Dedication of the Thomas Lee House, 1914
Dedication of the Thomas Lee House, 1914
Thomas Lee House

   The Thomas Lee House (c. 1660) is one of the oldest wood frame houses in Connecticut still in its primitive state.  The Lee House is listed on the National Register of Historic Houses, and is open for tours during the summer months. Learn more about the Lee House at

About Us

Take a Virtual Tour of the Lee House.

   For the past few years, we have been preparing for the installation of a hand-hewn beam in the second floor East room of the house, to replace the original, but badly deteriorating, one. To learn more about this project, and what you can do to help, visit

The Beam

   Several of our volunteers work to maintain the East Lyme Archives, a collection of documents and photographs in the East Lyme Room of the East Lyme Public Library. If you would like to know more about this program, you can read about it at

East Lyme Archives

Little Boston School House
Little Boston School House

   The first record of a school in the area of the Lee House dates to at least 1734. The present building was erected on land donated by Elisha Lee. In use until 1922, the building was eventually moved to its present location, next to the Lee House. It was donated to the East Lyme Historical Society in 1926. Learn more about the Little Boston School House at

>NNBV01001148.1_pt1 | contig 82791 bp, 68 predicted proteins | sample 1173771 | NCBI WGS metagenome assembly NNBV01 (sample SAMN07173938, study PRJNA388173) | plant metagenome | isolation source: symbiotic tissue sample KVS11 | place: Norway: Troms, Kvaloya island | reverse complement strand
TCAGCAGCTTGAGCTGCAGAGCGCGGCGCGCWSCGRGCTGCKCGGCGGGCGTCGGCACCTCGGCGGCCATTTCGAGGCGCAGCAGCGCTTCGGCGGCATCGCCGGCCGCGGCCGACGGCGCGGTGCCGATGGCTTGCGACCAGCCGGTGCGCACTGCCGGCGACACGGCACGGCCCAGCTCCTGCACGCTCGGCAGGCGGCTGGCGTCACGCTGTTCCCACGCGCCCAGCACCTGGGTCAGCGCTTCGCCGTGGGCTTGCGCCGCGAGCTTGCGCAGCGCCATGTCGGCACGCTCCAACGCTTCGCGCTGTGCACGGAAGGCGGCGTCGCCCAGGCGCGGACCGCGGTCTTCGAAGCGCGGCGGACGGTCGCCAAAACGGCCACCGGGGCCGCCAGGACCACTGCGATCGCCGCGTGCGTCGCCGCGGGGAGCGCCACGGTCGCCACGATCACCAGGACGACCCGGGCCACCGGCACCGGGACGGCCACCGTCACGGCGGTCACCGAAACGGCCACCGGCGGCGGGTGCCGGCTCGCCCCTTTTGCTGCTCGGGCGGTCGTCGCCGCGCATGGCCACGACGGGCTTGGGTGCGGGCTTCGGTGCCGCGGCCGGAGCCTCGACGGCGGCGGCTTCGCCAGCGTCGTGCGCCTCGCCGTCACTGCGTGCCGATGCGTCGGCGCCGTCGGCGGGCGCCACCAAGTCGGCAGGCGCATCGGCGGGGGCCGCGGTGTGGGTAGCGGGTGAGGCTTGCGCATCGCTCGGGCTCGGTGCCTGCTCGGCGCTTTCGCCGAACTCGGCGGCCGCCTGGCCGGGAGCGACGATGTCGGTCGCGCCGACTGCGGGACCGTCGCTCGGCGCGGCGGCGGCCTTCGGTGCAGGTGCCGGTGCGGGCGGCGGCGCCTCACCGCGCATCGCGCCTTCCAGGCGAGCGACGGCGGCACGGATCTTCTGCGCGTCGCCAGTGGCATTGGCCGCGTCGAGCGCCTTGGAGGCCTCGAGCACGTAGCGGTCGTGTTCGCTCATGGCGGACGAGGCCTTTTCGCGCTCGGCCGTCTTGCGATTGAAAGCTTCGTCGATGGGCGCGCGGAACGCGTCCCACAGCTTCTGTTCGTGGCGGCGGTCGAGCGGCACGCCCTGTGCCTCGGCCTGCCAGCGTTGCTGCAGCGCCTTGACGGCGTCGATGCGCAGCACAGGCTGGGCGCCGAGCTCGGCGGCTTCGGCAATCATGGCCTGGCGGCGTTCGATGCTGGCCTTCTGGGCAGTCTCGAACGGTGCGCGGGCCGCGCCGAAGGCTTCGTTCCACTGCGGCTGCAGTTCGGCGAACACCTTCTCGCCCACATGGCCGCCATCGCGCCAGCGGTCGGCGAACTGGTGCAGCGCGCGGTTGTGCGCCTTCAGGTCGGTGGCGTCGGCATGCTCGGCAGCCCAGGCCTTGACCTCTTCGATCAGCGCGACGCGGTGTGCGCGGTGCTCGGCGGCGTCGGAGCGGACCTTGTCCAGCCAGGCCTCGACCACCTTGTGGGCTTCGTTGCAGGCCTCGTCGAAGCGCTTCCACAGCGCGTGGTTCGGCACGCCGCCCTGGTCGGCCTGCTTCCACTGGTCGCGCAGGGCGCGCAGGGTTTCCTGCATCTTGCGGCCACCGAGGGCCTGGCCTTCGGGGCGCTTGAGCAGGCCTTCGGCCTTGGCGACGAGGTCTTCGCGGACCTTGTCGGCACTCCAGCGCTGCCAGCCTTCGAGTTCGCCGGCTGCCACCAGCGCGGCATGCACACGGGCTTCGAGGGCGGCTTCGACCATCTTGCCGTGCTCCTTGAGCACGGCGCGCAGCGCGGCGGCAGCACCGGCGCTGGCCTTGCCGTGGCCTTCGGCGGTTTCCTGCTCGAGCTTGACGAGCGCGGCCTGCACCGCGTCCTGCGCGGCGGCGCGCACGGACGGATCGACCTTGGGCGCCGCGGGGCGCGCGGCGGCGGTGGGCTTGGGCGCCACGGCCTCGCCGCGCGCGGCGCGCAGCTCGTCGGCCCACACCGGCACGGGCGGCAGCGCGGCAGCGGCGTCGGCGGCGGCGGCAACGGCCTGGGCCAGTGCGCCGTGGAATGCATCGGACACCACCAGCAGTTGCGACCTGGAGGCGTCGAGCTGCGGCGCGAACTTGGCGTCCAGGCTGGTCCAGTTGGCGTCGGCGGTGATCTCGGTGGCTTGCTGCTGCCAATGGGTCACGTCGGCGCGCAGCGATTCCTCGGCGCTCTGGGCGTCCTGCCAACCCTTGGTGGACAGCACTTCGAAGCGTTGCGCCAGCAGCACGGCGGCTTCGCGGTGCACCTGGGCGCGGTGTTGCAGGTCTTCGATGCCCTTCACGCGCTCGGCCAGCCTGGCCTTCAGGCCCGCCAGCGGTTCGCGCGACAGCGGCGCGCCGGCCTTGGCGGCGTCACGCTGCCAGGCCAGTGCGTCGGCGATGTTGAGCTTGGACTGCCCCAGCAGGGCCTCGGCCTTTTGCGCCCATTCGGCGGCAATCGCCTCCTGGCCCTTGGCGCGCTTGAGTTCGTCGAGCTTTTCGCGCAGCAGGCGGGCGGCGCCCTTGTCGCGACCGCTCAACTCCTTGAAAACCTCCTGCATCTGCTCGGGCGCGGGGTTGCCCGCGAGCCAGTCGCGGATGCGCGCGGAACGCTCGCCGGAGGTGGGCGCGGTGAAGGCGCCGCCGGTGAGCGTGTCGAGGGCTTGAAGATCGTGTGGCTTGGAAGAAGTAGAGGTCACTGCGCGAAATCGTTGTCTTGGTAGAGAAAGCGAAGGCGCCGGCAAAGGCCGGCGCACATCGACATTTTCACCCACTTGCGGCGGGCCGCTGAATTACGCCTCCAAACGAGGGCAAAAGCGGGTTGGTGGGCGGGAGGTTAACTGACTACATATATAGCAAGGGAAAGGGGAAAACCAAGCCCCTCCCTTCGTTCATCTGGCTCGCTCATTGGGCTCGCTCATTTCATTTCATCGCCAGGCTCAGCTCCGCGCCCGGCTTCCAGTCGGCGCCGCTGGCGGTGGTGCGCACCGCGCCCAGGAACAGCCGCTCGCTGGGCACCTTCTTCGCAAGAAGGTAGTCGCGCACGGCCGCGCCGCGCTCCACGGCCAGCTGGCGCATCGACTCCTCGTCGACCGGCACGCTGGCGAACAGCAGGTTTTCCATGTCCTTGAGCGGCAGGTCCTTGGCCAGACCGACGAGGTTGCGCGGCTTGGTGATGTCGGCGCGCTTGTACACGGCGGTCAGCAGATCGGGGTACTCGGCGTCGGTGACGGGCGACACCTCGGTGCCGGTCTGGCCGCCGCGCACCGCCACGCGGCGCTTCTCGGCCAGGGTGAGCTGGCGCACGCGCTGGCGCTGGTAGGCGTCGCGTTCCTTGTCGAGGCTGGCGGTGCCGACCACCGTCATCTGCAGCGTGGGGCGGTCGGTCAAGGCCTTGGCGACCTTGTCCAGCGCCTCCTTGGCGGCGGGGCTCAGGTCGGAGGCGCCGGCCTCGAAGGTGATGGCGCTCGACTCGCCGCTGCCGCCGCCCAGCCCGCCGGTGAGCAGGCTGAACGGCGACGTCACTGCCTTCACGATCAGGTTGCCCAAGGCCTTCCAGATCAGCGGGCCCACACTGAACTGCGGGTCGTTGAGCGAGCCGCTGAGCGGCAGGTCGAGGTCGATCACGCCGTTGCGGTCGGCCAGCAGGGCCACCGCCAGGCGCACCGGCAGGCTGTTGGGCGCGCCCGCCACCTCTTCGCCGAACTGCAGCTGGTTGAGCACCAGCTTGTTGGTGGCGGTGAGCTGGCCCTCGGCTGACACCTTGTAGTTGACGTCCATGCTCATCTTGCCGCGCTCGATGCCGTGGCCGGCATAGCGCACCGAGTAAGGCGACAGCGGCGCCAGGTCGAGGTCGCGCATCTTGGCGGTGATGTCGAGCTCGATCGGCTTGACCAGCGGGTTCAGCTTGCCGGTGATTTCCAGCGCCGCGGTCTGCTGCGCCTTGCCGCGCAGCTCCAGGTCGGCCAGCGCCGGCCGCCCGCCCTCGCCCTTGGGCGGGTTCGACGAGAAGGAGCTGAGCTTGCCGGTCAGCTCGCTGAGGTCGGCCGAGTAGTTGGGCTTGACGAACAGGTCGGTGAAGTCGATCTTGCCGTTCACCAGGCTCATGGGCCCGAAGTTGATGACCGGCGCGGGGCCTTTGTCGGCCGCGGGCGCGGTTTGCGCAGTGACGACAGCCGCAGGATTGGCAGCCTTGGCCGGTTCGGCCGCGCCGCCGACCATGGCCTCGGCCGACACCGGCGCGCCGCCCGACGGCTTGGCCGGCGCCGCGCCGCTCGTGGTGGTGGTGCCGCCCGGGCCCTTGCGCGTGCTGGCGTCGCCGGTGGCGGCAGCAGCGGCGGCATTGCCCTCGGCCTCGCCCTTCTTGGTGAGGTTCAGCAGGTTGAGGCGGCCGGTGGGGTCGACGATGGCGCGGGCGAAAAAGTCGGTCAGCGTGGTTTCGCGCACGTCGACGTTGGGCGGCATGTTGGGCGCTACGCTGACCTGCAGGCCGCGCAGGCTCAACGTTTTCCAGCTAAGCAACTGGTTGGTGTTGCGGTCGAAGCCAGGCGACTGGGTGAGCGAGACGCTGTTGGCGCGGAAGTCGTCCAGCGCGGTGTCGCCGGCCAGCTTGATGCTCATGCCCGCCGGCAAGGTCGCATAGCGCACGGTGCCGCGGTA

About Us.

   Anthropology students from East Lyme and Ledyard High Schools, under the direction of James Littlefield and Dr. John Pfeiffer, conducted an archaeological study of the site of the original Little Boston School House. Their results can be found at:

Anthropology @ ELHS

Smith-Harris House, c. 1845
Thomas Avery House
(Smith-Harris House)

   East Lyme is also home to the Thomas Avery House, a c.1845 Greek Revival farmhouse on the National Register of Historic Houses. Also known as the Smith-Harris House, the house is located at 33 Society Road, Niantic, and is open for tours on weekends throughout the summer, or by appointment the rest of the year. You may contact the museum by phone at 860.739.0761 or email at [email protected].

   For more information, visit:

The Smith-Harris House Museum

82 Plants Dam Road, East Lyme
Samuel Smith House

   East Lyme’s most recent historic acquisition, located at 82 Plants Dam Road, East Lyme, is recognized on the National Register of Historic Houses as the Samuel Smith House, c.1685, with additions in 1735 and 1812. It is currently being developed as a living museum of the 17th century. For more information, visit:

Samuel Smith House

East Lyme Cemetery Listings